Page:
United States District Court, S.D. New York
June 30, 2004.
NERRY TRAVESSI, Plaintiff,
SAKS FIFTH AVENUE INCORPORATED, Defendant.
The opinion of the court was delivered by: FRANK MAAS, Magistrate Judge
REPORT AND RECOMMENDATION TO THE HONORABLE GEORGE B.
[fn*] This Report and Recommendation was prepared with the
assistance of Heather Burke, a first-year student at Fordham Law
In this pro se suit, plaintiff Nerry Travessi
("Travessi")*fn1 alleges that Saks Fifth Avenue Incorporated
("Saks"), retaliated against her, in violation of Title VII of
the Civil Rights Act of 1964 ("Title VII"), 42 U.S.C. § 2000e,
et seq., by refusing her request for seasonal employment once
it realized that she previously had filed a complaint with the
New York City Commission on Human Rights ("NYCCHR"). Saks has
moved to dismiss the Complaint, pursuant to Fed.R.Civ.P.
12(h)(3), for lack of subject matter jurisdiction. (See Docket
No. 10). For the reasons set forth below, the motion should be
denied. II. Facts
With one key exception noted below, the relevant facts are
undisputed and may be summarized as follows:
A. The Retaliation Claim
Travessi was a full-time Saks employee from 1979 to 1982 and
from 1984 to 1987. (Aff. of Nerry Travessi, sworn to on May 25,
2001 ("Travessi Aff."), ¶ 2). On April 1, 1987, she filed a
complaint against Saks with the NYCCHR. (See id. ¶ 7 & Ex.
3). The outcome of that complaint is not described in her papers.
During the 1998 Christmas season, Travessi completed an
application for seasonal employment with Saks. (Id. ¶ 2). A few
days later, a Saks representative telephoned Travessi, and
informed her that there were positions available, for which she
would be given priority due to her prior work experience at Saks.
(Id. ¶¶ 3, 4). Indeed, the representative told Travessi "please
Nerry, hurry up. We need you." (Id. ¶ 4). During a subsequent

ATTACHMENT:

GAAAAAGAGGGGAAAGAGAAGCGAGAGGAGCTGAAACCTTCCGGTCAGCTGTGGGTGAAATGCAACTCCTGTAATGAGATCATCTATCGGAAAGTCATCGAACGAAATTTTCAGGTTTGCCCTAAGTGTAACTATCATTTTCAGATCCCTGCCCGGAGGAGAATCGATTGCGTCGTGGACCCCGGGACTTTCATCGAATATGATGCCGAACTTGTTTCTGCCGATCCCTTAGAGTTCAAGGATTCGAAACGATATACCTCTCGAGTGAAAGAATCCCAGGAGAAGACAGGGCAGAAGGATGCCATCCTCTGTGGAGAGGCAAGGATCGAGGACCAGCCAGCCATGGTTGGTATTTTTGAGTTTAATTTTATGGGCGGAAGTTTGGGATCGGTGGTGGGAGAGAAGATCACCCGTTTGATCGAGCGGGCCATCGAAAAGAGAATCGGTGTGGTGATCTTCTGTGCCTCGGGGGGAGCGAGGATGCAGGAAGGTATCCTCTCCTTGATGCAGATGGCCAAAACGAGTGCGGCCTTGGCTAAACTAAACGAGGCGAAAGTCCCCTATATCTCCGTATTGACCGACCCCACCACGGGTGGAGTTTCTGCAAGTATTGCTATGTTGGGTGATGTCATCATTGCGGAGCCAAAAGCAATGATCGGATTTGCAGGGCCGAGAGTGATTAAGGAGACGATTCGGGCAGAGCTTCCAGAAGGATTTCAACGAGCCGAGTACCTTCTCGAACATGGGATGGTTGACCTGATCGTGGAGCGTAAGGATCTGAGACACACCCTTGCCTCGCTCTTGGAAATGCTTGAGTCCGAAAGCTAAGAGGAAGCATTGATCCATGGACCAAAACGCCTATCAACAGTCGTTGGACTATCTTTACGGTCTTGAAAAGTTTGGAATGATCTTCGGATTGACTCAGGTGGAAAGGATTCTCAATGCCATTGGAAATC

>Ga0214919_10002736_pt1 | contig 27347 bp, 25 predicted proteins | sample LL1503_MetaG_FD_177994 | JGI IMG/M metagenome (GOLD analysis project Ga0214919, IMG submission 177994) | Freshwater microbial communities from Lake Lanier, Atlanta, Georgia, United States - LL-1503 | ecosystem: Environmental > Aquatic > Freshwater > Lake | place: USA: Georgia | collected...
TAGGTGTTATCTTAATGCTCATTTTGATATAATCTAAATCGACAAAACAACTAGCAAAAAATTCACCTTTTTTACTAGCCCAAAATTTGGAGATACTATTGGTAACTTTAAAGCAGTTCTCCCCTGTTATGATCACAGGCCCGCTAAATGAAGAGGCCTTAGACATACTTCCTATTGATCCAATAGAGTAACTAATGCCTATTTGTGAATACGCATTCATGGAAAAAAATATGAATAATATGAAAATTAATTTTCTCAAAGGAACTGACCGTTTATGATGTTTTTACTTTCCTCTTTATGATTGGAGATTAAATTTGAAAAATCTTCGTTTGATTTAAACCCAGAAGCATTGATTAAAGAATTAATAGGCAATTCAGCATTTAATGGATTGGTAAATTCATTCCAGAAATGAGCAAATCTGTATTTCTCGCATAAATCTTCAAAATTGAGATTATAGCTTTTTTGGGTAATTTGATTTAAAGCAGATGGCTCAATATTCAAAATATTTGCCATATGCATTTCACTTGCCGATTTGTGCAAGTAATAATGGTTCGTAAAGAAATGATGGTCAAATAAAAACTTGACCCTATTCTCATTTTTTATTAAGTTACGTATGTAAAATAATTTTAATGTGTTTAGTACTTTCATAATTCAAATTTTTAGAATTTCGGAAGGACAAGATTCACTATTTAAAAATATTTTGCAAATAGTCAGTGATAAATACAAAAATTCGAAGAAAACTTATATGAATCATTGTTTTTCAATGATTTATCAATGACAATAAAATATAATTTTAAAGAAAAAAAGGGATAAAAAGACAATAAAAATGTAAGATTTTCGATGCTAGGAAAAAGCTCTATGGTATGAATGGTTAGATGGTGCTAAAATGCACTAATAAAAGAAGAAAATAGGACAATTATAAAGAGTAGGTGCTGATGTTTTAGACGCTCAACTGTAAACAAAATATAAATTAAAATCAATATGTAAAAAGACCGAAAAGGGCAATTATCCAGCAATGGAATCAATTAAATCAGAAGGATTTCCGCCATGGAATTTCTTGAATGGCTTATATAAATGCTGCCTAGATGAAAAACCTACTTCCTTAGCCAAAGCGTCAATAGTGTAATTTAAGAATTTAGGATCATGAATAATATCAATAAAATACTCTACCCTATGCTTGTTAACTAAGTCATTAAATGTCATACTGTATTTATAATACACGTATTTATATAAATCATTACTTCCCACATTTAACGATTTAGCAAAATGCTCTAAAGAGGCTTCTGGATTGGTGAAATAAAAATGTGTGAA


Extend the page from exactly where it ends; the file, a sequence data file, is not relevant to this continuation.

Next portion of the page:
interview, the Saks representative received a telephone call,
after which she advised Travessi that there had been a "mistake"
and that no positions were available. (Id. ¶ 6).
Although Travessi's form complaint alleges "national origin
retaliation," (Compl. ¶ 7), her grievance appears to be that Saks
allegedly refused to hire her in 1998 simply because she had
filed a complaint against Saks eleven years earlier. (See
Compl. ¶ 8). Travessi also contends that Saks retaliated against her by
giving other potential employers untrue, negative references.
(Travessi Aff. Ex. 1).
B. Procedural History
On January 28, 1999, Travessi filed a verified complaint with
the NYCCHR, in which she claimed that Saks had unlawfully
retaliated against her. (Id. Ex. 2). On December 21, 1999,
after an investigation, the NYCCHR dismissed this complaint for
lack of probable cause. (Id. Ex. 3). Although Travessi
requested further review on January 13, 2000, the NYCCHR affirmed
its earlier decision and dismissed her complaint on April 27,
2000. (See id. Exs. 4, 5).
On July 3, 2000, the federal Equal Employment Opportunity
Commission ("EEOC") sent Travessi and Saks a letter, which stated
that the EEOC had approved Travessi's request to withdraw her
complaint ("Withdrawal Letter"). (Id. Ex. 6). Saks contends
that Travessi's voluntary withdrawal of her complaint against
Saks sounds the death knell for this suit because Travessi failed
to exhaust her administrative remedies. (See Saks' Mem. of L.
("Saks Mem.") at 4-7). Travessi disagrees. She states in her
affidavit that she "never requested that [the] charge with the
EEOC be withdrawn, nor did [she] sign any papers for the
withdrawal of the charge." (Travessi Aff. ¶ 11). After receiving
the Withdrawal Letter, Travessi called the EEOC, which advised
her that it had been sent in error and that a right to sue letter
would be issued. (See id. ¶¶ 13, 15). The EEOC sent Travessi
that right to sue letter on August 11, 2000. (Id. Ex. 7). After receiving the right to sue letter, Travessi commenced
this action. Her complaint was received by the Pro Se Office of
this Court on October 3, 2000; thereafter, it was filed on
November 27, 2000. (See Decl. of Richard Granofsky, Esq., dated
April 13, 2001, Ex. A). Saks' motion to dismiss for lack of
subject matter jurisdiction was filed on April 13, 2001. (See
Docket No. 10). The matter was referred to me nearly three years
later to report and recommend on the motion. (See Docket No.
A. Standard of Review
Saks has moved to dismiss the Complaint, pursuant to
Rule 12(h)(3), for lack of subject matter jurisdiction. Rule 12(h)(3)
motions are subject to the same standards as motions to dismiss
for want of subject matter jurisdiction brought pursuant to
Rule 12(b)(1). See Peterson v. Continental Airlines, Inc.,
970 F. Supp. 246, 248-249 (S.D.N.Y. 1997); International Paving Sys.,
Inc. v. Van-Tulco, Inc., 866 F. Supp. 682, 688 n. 2 (E.D.N.Y.
1994). Accordingly, I have construed Saks' motion as a motion to
dismiss pursuant to Rule 12(b)(1).
Under Rule 12(b)(1), a case is properly dismissed for lack of